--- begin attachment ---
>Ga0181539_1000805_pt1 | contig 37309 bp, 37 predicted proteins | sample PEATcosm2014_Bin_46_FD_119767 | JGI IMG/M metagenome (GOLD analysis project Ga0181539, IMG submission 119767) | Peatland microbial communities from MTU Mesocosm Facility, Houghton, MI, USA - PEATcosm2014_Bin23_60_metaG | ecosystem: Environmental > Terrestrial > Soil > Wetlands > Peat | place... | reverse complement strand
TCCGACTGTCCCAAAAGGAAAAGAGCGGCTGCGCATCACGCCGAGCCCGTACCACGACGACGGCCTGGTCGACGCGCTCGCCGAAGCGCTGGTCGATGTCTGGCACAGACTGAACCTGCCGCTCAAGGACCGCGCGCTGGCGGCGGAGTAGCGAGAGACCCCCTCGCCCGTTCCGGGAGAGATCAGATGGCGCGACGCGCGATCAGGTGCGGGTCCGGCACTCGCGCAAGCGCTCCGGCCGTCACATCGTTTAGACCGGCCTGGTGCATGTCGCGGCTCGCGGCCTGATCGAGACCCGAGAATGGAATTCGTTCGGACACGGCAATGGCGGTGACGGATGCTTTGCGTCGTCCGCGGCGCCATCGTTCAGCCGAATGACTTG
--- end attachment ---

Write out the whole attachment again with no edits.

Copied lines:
>Ga0181539_1000805_pt1 | contig 37309 bp, 37 predicted proteins | sample PEATcosm2014_Bin_46_FD_119767 | JGI IMG/M metagenome (GOLD analysis project Ga0181539, IMG submission 119767) | Peatland microbial communities from MTU Mesocosm Facility, Houghton, MI, USA - PEATcosm2014_Bin23_60_metaG | ecosystem: Environmental > Terrestrial > Soil > Wetlands > Peat | place... | reverse complement strand
TCCGACTGTCCCAAAAGGAAAAGAGCGGCTGCGCATCACGCCGAGCCCGTACCACGACGACGGCCTGGTCGACGCGCTCGCCGAAGCGCTGGTCGATGTCTGGCACAGACTGAACCTGCCGCTCAAGGACCGCGCGCTGGCGGCGGAGTAGCGAGAGACCCCCTCGCCCGTTCCGGGAGAGATCAGATGGCGCGACGCGCGATCAGGTGCGGGTCCGGCACTCGCGCAAGCGCTCCGGCCGTCACATCGTTTAGACCGGCCTGGTGCATGTCGCGGCTCGCGGCCTGATCGAGACCCGAGAATGGAATTCGTTCGGACACGGCAATGGCGGTGACGGATGCTTTGCGTCGTCCGCGGCGCCATCGTTCAGCCGAATGACTTG